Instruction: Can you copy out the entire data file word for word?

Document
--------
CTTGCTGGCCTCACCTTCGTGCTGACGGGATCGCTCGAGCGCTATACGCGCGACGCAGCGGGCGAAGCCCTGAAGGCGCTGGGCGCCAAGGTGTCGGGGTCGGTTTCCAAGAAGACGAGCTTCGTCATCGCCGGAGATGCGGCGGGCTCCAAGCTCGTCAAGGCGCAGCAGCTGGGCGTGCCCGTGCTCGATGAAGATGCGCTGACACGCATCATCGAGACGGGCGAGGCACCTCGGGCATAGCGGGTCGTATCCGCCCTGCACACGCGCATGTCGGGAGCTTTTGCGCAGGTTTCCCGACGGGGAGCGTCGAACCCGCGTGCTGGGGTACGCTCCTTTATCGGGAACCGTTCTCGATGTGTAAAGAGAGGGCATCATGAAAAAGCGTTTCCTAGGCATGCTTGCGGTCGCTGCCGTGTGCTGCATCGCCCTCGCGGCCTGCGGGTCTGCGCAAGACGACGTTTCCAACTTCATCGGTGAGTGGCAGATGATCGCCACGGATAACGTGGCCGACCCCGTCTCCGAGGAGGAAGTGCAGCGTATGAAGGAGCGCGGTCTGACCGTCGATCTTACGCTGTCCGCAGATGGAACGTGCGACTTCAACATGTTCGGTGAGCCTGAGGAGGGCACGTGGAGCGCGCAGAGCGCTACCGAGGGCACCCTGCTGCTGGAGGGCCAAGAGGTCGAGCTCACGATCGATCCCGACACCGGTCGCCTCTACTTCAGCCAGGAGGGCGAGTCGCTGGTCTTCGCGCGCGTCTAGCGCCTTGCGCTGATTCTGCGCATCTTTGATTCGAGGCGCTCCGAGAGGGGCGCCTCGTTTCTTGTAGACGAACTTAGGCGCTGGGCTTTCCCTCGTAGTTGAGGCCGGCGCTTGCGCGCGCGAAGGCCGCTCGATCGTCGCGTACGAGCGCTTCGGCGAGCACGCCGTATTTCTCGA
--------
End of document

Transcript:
CTTGCTGGCCTCACCTTCGTGCTGACGGGATCGCTCGAGCGCTATACGCGCGACGCAGCGGGCGAAGCCCTGAAGGCGCTGGGCGCCAAGGTGTCGGGGTCGGTTTCCAAGAAGACGAGCTTCGTCATCGCCGGAGATGCGGCGGGCTCCAAGCTCGTCAAGGCGCAGCAGCTGGGCGTGCCCGTGCTCGATGAAGATGCGCTGACACGCATCATCGAGACGGGCGAGGCACCTCGGGCATAGCGGGTCGTATCCGCCCTGCACACGCGCATGTCGGGAGCTTTTGCGCAGGTTTCCCGACGGGGAGCGTCGAACCCGCGTGCTGGGGTACGCTCCTTTATCGGGAACCGTTCTCGATGTGTAAAGAGAGGGCATCATGAAAAAGCGTTTCCTAGGCATGCTTGCGGTCGCTGCCGTGTGCTGCATCGCCCTCGCGGCCTGCGGGTCTGCGCAAGACGACGTTTCCAACTTCATCGGTGAGTGGCAGATGATCGCCACGGATAACGTGGCCGACCCCGTCTCCGAGGAGGAAGTGCAGCGTATGAAGGAGCGCGGTCTGACCGTCGATCTTACGCTGTCCGCAGATGGAACGTGCGACTTCAACATGTTCGGTGAGCCTGAGGAGGGCACGTGGAGCGCGCAGAGCGCTACCGAGGGCACCCTGCTGCTGGAGGGCCAAGAGGTCGAGCTCACGATCGATCCCGACACCGGTCGCCTCTACTTCAGCCAGGAGGGCGAGTCGCTGGTCTTCGCGCGCGTCTAGCGCCTTGCGCTGATTCTGCGCATCTTTGATTCGAGGCGCTCCGAGAGGGGCGCCTCGTTTCTTGTAGACGAACTTAGGCGCTGGGCTTTCCCTCGTAGTTGAGGCCGGCGCTTGCGCGCGCGAAGGCCGCTCGATCGTCGCGTACGAGCGCTTCGGCGAGCACGCCGTATTTCTCGA